A Southern Plains shield
Lot 1323
A Plains Apache shield
Sold for US$ 48,800 inc. premium
Auction Details
A Southern Plains shield
Lot Details
A Plains Apache shield
Constructed of thick buffalo hide, painted with a large central crescent flanked by a cross and triangle below, series of smaller triangles in an arching band starting midway on each side and across the top, a hide valance partially obscuring these fastened across the upper section and hung with tin cones and short strips of red stroud, a pale red band encircling the perimeter, the back emblazoned with a "sunburst" motif scraped from the surface, with attached hide carrying strap.
diameter 24in

Footnotes

  • Provenance:
    George Terasaki, New York

    APACHE SHIELD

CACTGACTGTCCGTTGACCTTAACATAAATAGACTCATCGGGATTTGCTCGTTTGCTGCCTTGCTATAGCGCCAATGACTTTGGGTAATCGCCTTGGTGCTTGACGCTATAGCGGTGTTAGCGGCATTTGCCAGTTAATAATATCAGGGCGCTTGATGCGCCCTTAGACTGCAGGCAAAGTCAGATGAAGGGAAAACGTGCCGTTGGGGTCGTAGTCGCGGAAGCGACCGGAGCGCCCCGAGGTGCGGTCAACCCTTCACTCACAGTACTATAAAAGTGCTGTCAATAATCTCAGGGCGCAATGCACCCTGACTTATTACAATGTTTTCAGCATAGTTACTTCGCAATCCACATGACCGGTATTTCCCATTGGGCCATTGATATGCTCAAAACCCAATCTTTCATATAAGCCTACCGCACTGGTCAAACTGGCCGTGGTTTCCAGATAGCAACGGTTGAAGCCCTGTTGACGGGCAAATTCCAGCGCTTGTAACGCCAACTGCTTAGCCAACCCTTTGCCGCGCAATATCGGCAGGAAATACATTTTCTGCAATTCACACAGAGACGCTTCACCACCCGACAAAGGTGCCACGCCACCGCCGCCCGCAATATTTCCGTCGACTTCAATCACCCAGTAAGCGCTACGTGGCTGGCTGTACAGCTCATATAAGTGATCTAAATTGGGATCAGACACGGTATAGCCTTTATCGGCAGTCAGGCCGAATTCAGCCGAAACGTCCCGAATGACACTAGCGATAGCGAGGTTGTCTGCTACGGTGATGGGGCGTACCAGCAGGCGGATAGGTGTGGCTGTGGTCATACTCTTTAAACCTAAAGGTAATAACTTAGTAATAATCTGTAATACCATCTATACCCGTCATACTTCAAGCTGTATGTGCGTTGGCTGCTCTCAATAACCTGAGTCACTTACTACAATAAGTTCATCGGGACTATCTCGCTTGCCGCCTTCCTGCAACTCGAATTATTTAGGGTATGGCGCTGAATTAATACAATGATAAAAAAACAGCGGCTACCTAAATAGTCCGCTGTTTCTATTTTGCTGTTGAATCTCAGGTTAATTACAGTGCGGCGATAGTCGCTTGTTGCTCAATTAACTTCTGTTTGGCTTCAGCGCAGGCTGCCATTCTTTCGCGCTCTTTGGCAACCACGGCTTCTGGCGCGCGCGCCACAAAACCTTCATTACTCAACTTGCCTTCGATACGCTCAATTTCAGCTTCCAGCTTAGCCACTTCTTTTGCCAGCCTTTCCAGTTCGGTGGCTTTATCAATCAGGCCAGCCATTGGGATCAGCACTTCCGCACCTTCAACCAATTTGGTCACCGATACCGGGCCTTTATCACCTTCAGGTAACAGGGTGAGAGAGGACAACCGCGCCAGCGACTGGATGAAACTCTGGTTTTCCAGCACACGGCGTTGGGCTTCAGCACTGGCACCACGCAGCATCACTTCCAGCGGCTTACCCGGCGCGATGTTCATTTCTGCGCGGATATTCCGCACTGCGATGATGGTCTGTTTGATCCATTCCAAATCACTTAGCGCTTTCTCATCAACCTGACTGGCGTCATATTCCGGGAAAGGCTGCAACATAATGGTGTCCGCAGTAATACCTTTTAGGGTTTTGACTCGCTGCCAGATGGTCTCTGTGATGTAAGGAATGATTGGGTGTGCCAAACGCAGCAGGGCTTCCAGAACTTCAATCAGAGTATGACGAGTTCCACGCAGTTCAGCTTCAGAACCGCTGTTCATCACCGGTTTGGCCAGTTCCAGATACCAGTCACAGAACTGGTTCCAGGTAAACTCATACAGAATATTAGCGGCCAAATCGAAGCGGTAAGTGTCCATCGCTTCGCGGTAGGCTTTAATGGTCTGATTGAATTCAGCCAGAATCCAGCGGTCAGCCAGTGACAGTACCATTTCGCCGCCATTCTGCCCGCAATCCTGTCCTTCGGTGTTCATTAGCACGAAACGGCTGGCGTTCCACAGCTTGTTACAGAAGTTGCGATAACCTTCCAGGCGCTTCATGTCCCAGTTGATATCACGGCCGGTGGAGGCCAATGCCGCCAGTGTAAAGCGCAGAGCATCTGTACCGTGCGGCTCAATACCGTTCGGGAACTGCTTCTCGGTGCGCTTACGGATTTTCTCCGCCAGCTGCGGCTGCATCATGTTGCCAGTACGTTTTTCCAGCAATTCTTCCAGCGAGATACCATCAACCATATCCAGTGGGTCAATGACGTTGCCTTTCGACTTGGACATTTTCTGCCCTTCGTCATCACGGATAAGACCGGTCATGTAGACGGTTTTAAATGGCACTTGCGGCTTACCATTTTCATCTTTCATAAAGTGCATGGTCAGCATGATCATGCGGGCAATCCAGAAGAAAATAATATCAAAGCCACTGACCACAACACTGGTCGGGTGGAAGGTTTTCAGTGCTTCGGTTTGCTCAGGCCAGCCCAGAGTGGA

The dark brown, cracked and crazed epidermis apparent on the reverse side of this shield immediately determines the hide to be bison (American buffalo) rawhide — the standard material of unmatched durability selected by Native Americans for the construction of their shields since ancient times. With time, buffalo rawhide in particular desiccates and forms myriad wrinkles and minute cracks across the epidermal layer (the top, or "hair" side). This process causes the characteristic cragginess of the exterior surface of buffalo hide — as seen on the back side of this shield. As is typical of most Plains Indian shields, this example, measuring some 24 inches in diameter, consists of a single thickness of leather. In fact, it is somewhat larger overall than other Plains/Southern Plains shields of the approximate period of the early/mid 19th century into the 1870's.